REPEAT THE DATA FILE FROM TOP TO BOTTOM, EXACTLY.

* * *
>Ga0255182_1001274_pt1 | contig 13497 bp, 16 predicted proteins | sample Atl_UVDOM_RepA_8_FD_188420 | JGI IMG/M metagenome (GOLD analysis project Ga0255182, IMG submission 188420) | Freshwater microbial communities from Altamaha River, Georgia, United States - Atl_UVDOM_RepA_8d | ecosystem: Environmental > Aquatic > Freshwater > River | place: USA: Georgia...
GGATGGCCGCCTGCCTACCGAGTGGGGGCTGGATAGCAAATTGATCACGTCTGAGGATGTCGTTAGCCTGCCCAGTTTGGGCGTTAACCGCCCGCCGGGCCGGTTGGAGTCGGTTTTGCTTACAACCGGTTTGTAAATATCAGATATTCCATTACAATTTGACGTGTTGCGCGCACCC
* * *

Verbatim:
>Ga0255182_1001274_pt1 | contig 13497 bp, 16 predicted proteins | sample Atl_UVDOM_RepA_8_FD_188420 | JGI IMG/M metagenome (GOLD analysis project Ga0255182, IMG submission 188420) | Freshwater microbial communities from Altamaha River, Georgia, United States - Atl_UVDOM_RepA_8d | ecosystem: Environmental > Aquatic > Freshwater > River | place: USA: Georgia...
GGATGGCCGCCTGCCTACCGAGTGGGGGCTGGATAGCAAATTGATCACGTCTGAGGATGTCGTTAGCCTGCCCAGTTTGGGCGTTAACCGCCCGCCGGGCCGGTTGGAGTCGGTTTTGCTTACAACCGGTTTGTAAATATCAGATATTCCATTACAATTTGACGTGTTGCGCGCACCC